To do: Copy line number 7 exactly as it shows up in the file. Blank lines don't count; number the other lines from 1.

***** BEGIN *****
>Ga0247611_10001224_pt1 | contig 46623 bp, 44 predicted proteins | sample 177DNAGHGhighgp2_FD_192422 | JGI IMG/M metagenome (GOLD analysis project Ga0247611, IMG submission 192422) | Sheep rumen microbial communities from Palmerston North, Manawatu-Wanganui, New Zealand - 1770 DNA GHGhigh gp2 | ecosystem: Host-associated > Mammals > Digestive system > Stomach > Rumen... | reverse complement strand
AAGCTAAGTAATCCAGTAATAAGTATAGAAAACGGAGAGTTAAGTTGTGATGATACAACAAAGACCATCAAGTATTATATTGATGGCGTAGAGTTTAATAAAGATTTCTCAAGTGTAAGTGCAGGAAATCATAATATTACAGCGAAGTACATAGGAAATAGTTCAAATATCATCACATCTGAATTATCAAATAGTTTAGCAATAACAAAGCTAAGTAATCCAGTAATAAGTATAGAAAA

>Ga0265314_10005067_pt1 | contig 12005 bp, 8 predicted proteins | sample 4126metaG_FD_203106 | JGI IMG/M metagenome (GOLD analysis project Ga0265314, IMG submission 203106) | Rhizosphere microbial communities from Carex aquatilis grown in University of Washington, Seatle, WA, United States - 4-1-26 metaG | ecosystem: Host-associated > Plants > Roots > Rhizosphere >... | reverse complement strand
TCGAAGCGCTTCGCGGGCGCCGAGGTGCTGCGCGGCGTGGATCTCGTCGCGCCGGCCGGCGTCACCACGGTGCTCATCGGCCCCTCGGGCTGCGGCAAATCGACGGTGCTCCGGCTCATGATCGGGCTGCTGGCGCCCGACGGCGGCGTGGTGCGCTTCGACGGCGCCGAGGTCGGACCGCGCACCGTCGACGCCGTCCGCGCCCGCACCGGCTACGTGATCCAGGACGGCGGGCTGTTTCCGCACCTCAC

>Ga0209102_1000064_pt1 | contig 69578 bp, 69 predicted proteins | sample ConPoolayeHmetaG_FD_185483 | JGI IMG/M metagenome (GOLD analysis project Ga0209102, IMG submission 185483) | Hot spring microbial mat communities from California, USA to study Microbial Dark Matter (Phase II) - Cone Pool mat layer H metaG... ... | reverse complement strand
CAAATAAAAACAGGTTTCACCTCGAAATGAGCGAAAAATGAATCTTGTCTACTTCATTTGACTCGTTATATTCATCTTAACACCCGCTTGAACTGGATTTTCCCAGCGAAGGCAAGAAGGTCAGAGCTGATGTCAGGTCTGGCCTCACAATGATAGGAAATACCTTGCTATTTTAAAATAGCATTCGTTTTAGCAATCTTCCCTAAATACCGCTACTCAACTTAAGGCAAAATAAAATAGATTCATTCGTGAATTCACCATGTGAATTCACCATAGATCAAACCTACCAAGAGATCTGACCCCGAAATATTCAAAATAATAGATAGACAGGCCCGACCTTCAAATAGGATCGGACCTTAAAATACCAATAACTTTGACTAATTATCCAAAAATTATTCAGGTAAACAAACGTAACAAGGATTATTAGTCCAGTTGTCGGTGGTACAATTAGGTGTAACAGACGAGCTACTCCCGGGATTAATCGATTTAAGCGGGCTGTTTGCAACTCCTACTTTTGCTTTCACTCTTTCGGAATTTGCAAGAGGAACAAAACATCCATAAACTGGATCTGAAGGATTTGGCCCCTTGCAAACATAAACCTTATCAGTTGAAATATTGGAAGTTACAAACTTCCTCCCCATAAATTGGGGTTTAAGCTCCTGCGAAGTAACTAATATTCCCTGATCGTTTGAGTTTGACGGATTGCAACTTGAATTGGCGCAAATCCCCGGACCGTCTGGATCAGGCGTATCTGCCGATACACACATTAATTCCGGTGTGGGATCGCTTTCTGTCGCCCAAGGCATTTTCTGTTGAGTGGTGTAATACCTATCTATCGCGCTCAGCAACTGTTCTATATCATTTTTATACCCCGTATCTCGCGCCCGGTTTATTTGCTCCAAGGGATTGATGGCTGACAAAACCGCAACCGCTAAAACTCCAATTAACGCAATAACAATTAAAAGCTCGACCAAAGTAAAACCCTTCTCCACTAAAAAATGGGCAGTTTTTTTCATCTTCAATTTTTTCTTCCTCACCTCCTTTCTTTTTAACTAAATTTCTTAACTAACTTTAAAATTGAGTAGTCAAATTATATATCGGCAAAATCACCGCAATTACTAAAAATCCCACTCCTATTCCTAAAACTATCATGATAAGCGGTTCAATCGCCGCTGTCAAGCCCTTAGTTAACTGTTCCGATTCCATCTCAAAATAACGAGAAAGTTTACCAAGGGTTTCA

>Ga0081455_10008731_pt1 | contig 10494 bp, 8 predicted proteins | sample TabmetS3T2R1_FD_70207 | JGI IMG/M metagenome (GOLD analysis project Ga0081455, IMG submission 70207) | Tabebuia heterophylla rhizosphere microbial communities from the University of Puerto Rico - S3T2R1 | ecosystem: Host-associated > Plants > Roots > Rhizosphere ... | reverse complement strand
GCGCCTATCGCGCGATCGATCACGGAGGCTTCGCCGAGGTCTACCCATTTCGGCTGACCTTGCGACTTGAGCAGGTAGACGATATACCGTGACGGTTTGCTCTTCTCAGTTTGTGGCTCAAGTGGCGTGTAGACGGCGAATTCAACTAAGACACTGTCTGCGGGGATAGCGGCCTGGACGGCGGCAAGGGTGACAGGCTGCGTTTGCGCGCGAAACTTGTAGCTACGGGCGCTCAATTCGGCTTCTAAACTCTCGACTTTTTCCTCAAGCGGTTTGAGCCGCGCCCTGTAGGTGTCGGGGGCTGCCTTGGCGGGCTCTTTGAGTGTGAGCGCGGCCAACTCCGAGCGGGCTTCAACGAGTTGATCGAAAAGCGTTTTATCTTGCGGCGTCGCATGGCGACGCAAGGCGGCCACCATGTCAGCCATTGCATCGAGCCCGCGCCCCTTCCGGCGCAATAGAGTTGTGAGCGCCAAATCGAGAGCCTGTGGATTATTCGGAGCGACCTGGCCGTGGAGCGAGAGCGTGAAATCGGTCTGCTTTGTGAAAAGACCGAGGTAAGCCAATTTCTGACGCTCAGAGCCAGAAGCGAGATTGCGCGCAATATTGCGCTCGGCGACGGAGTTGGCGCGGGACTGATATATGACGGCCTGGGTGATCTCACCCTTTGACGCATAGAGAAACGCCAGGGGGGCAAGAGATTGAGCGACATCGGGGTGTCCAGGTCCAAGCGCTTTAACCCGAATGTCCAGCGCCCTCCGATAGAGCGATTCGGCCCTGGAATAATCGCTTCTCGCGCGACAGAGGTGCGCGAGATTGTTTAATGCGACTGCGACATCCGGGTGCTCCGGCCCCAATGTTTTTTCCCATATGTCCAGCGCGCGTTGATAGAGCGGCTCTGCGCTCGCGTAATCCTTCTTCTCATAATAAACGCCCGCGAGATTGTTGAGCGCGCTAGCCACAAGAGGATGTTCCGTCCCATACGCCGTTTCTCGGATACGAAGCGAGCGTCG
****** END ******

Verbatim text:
>Ga0081455_10008731_pt1 | contig 10494 bp, 8 predicted proteins | sample TabmetS3T2R1_FD_70207 | JGI IMG/M metagenome (GOLD analysis project Ga0081455, IMG submission 70207) | Tabebuia heterophylla rhizosphere microbial communities from the University of Puerto Rico - S3T2R1 | ecosystem: Host-associated > Plants > Roots > Rhizosphere ... | reverse complement strand